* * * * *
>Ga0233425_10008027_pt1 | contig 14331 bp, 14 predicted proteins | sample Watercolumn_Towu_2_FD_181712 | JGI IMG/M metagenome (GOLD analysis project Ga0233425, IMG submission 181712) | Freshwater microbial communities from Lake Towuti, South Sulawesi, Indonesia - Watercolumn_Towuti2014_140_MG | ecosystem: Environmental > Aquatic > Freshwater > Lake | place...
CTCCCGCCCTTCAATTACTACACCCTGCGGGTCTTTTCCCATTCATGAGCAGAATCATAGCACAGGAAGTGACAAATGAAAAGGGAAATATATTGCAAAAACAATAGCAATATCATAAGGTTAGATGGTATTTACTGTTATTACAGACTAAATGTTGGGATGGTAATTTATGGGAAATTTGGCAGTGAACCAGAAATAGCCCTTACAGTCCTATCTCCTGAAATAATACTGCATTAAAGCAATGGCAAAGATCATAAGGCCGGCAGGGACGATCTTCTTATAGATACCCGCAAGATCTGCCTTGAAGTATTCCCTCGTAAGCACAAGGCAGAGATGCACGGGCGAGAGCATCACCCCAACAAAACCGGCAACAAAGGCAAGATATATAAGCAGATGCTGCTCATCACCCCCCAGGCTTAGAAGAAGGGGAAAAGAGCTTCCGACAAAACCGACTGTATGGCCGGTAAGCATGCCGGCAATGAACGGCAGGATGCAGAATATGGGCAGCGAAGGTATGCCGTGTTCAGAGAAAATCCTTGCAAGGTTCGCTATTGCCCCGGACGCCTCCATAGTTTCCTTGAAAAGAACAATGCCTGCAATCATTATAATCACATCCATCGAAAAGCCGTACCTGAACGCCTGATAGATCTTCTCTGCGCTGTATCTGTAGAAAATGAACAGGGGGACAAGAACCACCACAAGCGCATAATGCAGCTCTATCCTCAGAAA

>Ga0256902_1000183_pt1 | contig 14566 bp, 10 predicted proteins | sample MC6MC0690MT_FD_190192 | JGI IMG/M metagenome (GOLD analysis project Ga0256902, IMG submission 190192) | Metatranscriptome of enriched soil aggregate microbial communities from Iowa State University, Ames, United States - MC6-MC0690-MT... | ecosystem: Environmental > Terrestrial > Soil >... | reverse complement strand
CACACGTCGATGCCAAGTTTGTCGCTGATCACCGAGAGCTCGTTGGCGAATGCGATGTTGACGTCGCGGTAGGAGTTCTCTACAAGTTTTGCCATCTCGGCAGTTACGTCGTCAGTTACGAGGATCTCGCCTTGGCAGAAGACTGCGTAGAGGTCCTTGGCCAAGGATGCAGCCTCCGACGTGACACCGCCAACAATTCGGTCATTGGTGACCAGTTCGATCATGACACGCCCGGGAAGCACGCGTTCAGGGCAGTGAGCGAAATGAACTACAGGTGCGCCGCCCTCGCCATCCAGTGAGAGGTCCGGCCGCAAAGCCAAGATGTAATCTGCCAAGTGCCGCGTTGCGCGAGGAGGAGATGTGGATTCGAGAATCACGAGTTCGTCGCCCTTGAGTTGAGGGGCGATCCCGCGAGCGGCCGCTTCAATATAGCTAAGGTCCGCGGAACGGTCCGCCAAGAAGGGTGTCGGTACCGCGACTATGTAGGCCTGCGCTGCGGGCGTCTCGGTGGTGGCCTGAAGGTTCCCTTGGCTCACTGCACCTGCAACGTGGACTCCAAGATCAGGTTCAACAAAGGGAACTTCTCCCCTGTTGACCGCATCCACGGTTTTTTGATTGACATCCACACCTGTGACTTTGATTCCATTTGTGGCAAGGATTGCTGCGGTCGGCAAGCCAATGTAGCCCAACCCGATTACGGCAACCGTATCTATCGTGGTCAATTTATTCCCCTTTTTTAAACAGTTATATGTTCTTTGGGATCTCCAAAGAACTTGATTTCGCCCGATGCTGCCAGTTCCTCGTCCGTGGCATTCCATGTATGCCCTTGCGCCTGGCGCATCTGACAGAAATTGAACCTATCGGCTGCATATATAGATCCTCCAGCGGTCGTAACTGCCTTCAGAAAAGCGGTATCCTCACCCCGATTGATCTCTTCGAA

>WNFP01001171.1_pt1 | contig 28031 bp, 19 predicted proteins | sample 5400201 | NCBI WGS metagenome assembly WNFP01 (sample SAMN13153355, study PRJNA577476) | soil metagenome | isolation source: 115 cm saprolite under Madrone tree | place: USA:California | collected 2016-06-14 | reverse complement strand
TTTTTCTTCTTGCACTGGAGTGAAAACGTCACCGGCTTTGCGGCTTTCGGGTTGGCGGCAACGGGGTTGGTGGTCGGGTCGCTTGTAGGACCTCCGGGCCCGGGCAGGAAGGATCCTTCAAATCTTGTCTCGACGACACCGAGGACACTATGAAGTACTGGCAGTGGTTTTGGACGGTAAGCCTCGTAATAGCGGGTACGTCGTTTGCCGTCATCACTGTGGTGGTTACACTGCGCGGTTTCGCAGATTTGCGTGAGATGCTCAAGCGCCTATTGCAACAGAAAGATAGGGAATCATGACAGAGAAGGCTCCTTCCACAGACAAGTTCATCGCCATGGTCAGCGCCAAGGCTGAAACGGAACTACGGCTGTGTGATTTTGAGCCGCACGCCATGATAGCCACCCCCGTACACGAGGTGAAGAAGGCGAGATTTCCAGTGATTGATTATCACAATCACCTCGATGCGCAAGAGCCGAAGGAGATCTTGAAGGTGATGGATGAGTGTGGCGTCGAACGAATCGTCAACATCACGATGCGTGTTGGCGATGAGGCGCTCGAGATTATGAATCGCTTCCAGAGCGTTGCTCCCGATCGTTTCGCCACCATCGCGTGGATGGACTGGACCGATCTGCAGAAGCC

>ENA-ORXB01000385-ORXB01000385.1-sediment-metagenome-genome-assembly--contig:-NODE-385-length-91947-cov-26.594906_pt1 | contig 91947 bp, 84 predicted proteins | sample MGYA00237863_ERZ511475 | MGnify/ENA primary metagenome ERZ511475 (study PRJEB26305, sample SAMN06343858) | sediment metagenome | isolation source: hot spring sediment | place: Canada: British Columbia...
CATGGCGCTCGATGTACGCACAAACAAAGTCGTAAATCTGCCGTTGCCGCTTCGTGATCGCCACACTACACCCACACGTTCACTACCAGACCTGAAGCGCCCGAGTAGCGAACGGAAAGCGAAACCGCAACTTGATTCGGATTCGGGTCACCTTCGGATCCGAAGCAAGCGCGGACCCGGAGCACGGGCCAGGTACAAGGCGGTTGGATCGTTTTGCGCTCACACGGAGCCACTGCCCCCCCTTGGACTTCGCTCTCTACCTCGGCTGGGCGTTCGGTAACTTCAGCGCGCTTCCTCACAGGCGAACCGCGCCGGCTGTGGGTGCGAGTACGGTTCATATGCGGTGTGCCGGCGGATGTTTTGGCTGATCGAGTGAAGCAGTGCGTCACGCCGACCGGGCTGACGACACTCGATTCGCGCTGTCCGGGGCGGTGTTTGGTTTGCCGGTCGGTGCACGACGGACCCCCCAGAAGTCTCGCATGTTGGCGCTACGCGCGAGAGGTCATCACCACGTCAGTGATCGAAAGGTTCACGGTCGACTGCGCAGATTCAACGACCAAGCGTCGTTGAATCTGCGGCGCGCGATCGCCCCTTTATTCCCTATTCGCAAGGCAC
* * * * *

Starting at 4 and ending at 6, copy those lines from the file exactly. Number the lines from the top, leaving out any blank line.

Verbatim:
CACACGTCGATGCCAAGTTTGTCGCTGATCACCGAGAGCTCGTTGGCGAATGCGATGTTGACGTCGCGGTAGGAGTTCTCTACAAGTTTTGCCATCTCGGCAGTTACGTCGTCAGTTACGAGGATCTCGCCTTGGCAGAAGACTGCGTAGAGGTCCTTGGCCAAGGATGCAGCCTCCGACGTGACACCGCCAACAATTCGGTCATTGGTGACCAGTTCGATCATGACACGCCCGGGAAGCACGCGTTCAGGGCAGTGAGCGAAATGAACTACAGGTGCGCCGCCCTCGCCATCCAGTGAGAGGTCCGGCCGCAAAGCCAAGATGTAATCTGCCAAGTGCCGCGTTGCGCGAGGAGGAGATGTGGATTCGAGAATCACGAGTTCGTCGCCCTTGAGTTGAGGGGCGATCCCGCGAGCGGCCGCTTCAATATAGCTAAGGTCCGCGGAACGGTCCGCCAAGAAGGGTGTCGGTACCGCGACTATGTAGGCCTGCGCTGCGGGCGTCTCGGTGGTGGCCTGAAGGTTCCCTTGGCTCACTGCACCTGCAACGTGGACTCCAAGATCAGGTTCAACAAAGGGAACTTCTCCCCTGTTGACCGCATCCACGGTTTTTTGATTGACATCCACACCTGTGACTTTGATTCCATTTGTGGCAAGGATTGCTGCGGTCGGCAAGCCAATGTAGCCCAACCCGATTACGGCAACCGTATCTATCGTGGTCAATTTATTCCCCTTTTTTAAACAGTTATATGTTCTTTGGGATCTCCAAAGAACTTGATTTCGCCCGATGCTGCCAGTTCCTCGTCCGTGGCATTCCATGTATGCCCTTGCGCCTGGCGCATCTGACAGAAATTGAACCTATCGGCTGCATATATAGATCCTCCAGCGGTCGTAACTGCCTTCAGAAAAGCGGTATCCTCACCCCGATTGATCTCTTCGAA

>WNFP01001171.1_pt1 | contig 28031 bp, 19 predicted proteins | sample 5400201 | NCBI WGS metagenome assembly WNFP01 (sample SAMN13153355, study PRJNA577476) | soil metagenome | isolation source: 115 cm saprolite under Madrone tree | place: USA:California | collected 2016-06-14 | reverse complement strand
TTTTTCTTCTTGCACTGGAGTGAAAACGTCACCGGCTTTGCGGCTTTCGGGTTGGCGGCAACGGGGTTGGTGGTCGGGTCGCTTGTAGGACCTCCGGGCCCGGGCAGGAAGGATCCTTCAAATCTTGTCTCGACGACACCGAGGACACTATGAAGTACTGGCAGTGGTTTTGGACGGTAAGCCTCGTAATAGCGGGTACGTCGTTTGCCGTCATCACTGTGGTGGTTACACTGCGCGGTTTCGCAGATTTGCGTGAGATGCTCAAGCGCCTATTGCAACAGAAAGATAGGGAATCATGACAGAGAAGGCTCCTTCCACAGACAAGTTCATCGCCATGGTCAGCGCCAAGGCTGAAACGGAACTACGGCTGTGTGATTTTGAGCCGCACGCCATGATAGCCACCCCCGTACACGAGGTGAAGAAGGCGAGATTTCCAGTGATTGATTATCACAATCACCTCGATGCGCAAGAGCCGAAGGAGATCTTGAAGGTGATGGATGAGTGTGGCGTCGAACGAATCGTCAACATCACGATGCGTGTTGGCGATGAGGCGCTCGAGATTATGAATCGCTTCCAGAGCGTTGCTCCCGATCGTTTCGCCACCATCGCGTGGATGGACTGGACCGATCTGCAGAAGCC